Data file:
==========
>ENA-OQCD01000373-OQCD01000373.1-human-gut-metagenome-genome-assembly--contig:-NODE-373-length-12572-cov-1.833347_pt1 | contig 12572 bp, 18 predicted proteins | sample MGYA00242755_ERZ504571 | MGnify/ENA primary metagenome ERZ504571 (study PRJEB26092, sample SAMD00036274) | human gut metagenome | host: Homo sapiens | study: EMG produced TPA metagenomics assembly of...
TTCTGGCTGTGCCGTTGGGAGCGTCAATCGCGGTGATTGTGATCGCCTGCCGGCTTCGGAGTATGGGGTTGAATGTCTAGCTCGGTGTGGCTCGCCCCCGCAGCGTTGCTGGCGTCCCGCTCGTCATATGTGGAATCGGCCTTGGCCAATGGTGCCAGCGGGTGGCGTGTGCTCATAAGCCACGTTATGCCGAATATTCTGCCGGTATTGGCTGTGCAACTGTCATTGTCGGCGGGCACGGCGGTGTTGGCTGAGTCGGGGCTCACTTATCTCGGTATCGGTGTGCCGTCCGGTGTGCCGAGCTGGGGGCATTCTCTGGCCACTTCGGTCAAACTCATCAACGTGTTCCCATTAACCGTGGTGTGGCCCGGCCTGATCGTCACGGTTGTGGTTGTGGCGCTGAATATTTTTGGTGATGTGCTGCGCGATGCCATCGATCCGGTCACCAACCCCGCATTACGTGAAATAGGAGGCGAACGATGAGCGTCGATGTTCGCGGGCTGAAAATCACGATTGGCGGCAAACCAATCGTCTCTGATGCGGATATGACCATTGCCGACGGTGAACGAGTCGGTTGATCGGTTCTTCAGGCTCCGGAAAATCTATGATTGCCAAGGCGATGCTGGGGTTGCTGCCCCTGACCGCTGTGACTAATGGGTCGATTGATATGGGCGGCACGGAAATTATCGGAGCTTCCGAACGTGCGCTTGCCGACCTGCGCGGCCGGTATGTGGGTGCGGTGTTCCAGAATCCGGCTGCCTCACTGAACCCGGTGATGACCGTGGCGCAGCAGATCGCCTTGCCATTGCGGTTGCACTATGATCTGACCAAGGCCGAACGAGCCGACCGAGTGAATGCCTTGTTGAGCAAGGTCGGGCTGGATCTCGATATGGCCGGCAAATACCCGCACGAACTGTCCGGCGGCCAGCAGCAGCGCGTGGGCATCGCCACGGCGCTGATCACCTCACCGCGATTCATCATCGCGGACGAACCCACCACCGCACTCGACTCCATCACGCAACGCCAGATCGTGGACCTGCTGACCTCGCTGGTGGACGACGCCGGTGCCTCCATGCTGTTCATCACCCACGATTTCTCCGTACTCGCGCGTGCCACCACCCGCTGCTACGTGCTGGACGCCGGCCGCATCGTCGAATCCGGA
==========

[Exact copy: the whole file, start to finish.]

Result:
>ENA-OQCD01000373-OQCD01000373.1-human-gut-metagenome-genome-assembly--contig:-NODE-373-length-12572-cov-1.833347_pt1 | contig 12572 bp, 18 predicted proteins | sample MGYA00242755_ERZ504571 | MGnify/ENA primary metagenome ERZ504571 (study PRJEB26092, sample SAMD00036274) | human gut metagenome | host: Homo sapiens | study: EMG produced TPA metagenomics assembly of...
TTCTGGCTGTGCCGTTGGGAGCGTCAATCGCGGTGATTGTGATCGCCTGCCGGCTTCGGAGTATGGGGTTGAATGTCTAGCTCGGTGTGGCTCGCCCCCGCAGCGTTGCTGGCGTCCCGCTCGTCATATGTGGAATCGGCCTTGGCCAATGGTGCCAGCGGGTGGCGTGTGCTCATAAGCCACGTTATGCCGAATATTCTGCCGGTATTGGCTGTGCAACTGTCATTGTCGGCGGGCACGGCGGTGTTGGCTGAGTCGGGGCTCACTTATCTCGGTATCGGTGTGCCGTCCGGTGTGCCGAGCTGGGGGCATTCTCTGGCCACTTCGGTCAAACTCATCAACGTGTTCCCATTAACCGTGGTGTGGCCCGGCCTGATCGTCACGGTTGTGGTTGTGGCGCTGAATATTTTTGGTGATGTGCTGCGCGATGCCATCGATCCGGTCACCAACCCCGCATTACGTGAAATAGGAGGCGAACGATGAGCGTCGATGTTCGCGGGCTGAAAATCACGATTGGCGGCAAACCAATCGTCTCTGATGCGGATATGACCATTGCCGACGGTGAACGAGTCGGTTGATCGGTTCTTCAGGCTCCGGAAAATCTATGATTGCCAAGGCGATGCTGGGGTTGCTGCCCCTGACCGCTGTGACTAATGGGTCGATTGATATGGGCGGCACGGAAATTATCGGAGCTTCCGAACGTGCGCTTGCCGACCTGCGCGGCCGGTATGTGGGTGCGGTGTTCCAGAATCCGGCTGCCTCACTGAACCCGGTGATGACCGTGGCGCAGCAGATCGCCTTGCCATTGCGGTTGCACTATGATCTGACCAAGGCCGAACGAGCCGACCGAGTGAATGCCTTGTTGAGCAAGGTCGGGCTGGATCTCGATATGGCCGGCAAATACCCGCACGAACTGTCCGGCGGCCAGCAGCAGCGCGTGGGCATCGCCACGGCGCTGATCACCTCACCGCGATTCATCATCGCGGACGAACCCACCACCGCACTCGACTCCATCACGCAACGCCAGATCGTGGACCTGCTGACCTCGCTGGTGGACGACGCCGGTGCCTCCATGCTGTTCATCACCCACGATTTCTCCGTACTCGCGCGTGCCACCACCCGCTGCTACGTGCTGGACGCCGGCCGCATCGTCGAATCCGGA